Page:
Dickinson’s poem, “Much Madness Is Divinest Sense,” opens with a statement that immediately demands the reader’s attention. Dickinson employs her ironic, or contradictory, wit to the full text of this poem, beginning with the paradox in the first line. Questions that may arise with the first two words in this line might concern what she means by “madness.” Is Dickinson referring to insanity or anger? To complicate matters, Dickinson throws the reader off by adding the surprising two words at the end of this line, juxtaposing the first impressions with a contradictory second one. The reader might wonder if Dickinson is serious or if she is poking fun at someone or something. Is she enjoying her madness? Is she using madness to rise above a situation in which she feels uncomfortable or trapped? How can madness make sense? And why “divinest Sense?” Does she mean divine in the sense of being godly, or is she referring to something that is merely delightful?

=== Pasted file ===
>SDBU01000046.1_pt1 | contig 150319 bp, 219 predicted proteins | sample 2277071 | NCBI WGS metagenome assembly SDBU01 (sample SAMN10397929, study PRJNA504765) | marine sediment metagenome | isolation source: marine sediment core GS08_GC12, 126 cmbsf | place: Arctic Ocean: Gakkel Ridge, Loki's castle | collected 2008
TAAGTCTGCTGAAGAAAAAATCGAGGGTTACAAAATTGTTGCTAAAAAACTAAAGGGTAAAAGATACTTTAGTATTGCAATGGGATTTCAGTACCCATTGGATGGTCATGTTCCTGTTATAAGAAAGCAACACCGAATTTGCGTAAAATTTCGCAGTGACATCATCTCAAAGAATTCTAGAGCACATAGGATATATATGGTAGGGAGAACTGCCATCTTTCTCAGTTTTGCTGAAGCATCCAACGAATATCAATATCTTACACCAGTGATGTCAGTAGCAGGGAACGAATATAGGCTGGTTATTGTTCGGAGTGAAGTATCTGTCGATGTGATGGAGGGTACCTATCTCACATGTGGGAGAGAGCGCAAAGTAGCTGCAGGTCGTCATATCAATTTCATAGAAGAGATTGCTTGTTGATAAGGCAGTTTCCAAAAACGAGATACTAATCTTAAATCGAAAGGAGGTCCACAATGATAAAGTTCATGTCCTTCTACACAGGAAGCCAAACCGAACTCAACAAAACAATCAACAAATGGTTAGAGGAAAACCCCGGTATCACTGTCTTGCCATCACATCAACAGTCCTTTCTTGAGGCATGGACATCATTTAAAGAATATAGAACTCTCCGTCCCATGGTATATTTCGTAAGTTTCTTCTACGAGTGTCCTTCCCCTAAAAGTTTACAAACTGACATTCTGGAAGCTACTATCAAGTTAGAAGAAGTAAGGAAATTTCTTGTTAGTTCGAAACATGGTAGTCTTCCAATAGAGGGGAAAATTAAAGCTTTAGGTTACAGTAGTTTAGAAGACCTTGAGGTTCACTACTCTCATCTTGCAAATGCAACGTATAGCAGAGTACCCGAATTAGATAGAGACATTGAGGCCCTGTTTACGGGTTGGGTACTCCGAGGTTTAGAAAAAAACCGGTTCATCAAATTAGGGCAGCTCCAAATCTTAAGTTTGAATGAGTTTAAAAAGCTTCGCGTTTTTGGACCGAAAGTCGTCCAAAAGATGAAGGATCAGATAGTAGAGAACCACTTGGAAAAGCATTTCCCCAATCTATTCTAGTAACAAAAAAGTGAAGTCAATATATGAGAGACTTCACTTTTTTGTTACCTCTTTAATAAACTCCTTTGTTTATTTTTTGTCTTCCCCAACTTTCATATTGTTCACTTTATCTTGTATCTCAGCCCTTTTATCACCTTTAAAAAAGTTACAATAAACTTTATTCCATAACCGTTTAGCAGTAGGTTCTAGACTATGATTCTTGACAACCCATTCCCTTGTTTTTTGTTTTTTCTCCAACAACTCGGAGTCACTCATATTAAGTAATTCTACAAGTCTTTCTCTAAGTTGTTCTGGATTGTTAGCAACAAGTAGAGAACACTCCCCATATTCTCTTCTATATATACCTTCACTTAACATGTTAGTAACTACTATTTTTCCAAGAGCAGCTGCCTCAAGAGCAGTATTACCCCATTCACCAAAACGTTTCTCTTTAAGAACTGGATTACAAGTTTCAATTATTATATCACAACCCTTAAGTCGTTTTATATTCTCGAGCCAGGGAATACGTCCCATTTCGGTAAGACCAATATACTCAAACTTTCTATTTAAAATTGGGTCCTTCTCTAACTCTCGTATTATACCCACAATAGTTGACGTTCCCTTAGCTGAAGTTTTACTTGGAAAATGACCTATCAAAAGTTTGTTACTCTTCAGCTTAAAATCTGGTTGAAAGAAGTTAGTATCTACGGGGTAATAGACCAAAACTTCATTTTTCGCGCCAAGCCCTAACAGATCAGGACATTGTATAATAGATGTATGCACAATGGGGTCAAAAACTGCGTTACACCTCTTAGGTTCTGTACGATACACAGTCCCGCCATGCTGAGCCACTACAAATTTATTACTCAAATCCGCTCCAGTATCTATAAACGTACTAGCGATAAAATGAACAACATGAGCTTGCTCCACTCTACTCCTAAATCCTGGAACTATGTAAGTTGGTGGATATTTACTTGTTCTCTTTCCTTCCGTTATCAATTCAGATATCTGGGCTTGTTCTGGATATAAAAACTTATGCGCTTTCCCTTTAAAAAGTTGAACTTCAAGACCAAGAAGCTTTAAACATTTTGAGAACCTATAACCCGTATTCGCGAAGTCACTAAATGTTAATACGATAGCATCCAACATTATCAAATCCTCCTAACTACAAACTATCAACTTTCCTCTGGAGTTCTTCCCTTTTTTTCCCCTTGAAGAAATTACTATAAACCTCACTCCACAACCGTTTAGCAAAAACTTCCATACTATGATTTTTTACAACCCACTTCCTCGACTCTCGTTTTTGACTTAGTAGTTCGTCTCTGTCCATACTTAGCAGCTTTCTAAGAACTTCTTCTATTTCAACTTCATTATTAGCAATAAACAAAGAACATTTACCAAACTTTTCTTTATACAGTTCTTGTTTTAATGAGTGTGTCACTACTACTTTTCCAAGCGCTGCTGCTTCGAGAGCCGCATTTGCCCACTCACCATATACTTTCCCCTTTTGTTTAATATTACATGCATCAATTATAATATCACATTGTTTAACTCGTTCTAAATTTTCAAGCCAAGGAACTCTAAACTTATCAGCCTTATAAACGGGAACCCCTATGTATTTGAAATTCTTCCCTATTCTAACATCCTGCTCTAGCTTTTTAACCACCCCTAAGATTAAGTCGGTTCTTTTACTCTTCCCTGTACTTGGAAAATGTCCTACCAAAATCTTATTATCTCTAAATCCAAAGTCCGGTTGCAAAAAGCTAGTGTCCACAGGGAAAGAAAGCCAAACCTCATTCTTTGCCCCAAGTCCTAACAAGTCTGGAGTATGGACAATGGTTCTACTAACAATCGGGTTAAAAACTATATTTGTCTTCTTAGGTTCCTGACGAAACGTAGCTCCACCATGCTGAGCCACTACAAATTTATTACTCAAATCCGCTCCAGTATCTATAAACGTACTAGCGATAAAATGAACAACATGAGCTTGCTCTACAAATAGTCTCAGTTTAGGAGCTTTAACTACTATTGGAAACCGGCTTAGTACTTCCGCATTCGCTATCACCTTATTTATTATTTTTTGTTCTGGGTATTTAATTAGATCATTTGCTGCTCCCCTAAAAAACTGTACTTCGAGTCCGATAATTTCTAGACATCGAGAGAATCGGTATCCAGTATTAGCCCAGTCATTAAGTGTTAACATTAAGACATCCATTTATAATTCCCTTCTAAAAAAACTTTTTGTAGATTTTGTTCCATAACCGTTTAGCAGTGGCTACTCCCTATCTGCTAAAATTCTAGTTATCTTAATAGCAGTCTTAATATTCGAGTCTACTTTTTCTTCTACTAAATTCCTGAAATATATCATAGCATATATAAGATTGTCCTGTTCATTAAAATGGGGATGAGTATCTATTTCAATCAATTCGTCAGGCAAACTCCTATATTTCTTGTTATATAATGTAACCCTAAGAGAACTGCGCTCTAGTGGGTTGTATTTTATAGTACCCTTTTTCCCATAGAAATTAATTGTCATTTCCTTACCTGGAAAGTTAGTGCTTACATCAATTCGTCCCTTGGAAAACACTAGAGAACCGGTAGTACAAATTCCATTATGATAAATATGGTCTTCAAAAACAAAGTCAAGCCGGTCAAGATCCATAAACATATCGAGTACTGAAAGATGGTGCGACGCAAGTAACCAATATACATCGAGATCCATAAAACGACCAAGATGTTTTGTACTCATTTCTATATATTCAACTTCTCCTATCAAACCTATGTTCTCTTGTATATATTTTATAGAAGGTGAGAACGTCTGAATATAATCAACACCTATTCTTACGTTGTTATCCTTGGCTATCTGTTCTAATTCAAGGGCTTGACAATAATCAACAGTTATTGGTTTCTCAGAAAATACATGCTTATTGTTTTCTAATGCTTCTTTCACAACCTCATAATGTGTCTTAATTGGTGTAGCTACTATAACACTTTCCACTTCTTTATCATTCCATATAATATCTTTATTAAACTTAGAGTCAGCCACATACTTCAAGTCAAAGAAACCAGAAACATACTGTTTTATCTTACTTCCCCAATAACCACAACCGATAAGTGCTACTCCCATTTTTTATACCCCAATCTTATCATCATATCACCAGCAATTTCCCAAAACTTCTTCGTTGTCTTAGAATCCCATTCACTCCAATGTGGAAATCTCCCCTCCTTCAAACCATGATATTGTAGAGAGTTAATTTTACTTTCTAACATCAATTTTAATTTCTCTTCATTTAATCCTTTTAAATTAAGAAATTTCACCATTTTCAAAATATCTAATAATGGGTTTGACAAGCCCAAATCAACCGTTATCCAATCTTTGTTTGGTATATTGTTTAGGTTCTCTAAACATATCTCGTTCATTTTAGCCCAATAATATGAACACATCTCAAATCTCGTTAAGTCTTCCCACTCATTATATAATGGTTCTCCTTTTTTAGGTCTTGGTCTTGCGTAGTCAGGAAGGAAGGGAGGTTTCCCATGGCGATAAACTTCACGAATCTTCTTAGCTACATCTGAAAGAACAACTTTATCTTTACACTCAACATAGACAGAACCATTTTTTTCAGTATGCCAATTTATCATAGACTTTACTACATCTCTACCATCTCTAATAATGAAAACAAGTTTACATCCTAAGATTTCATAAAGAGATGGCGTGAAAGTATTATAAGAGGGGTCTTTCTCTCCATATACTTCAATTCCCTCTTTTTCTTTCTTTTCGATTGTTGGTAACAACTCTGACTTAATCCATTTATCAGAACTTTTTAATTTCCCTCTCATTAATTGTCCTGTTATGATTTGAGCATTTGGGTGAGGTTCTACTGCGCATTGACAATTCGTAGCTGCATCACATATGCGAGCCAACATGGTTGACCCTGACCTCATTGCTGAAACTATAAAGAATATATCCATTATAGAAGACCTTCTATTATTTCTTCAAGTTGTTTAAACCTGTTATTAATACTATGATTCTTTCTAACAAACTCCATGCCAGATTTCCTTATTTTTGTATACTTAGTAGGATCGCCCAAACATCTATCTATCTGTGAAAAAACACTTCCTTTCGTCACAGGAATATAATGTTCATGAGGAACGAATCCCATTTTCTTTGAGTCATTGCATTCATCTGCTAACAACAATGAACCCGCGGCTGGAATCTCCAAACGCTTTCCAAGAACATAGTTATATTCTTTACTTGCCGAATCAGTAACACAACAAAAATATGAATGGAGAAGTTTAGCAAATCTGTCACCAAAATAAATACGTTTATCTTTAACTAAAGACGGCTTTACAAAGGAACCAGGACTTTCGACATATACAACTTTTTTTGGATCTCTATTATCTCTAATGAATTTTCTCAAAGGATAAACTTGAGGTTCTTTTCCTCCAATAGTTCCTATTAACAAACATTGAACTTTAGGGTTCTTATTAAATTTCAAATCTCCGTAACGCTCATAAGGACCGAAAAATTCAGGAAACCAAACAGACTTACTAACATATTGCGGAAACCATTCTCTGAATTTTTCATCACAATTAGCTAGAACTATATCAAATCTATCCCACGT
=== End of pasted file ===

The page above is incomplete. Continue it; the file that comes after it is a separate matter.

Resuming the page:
Note the alliteration in this line. There is the double m in “much madness,” and the s at the end of the words “madness,” “is,” and “divinest.” Also, the word, “Sense,” has s at both the beginning and the end. So this initial line is not only catchy for its contradictory or rebellious twist in meaning, but the use of alliteration makes the line fun to read with the tongue slipping over all the s sounds.
(The entire section is 1114 words.)
Show us the love and view this for free! Use the facebook like button, or any other share button on this page, and get this content free!free!
Want to Read More?
Subscribe now to read the rest of Much Madness Is Divinest Sense Summary. Plus get complete access to 30,000+ study guides!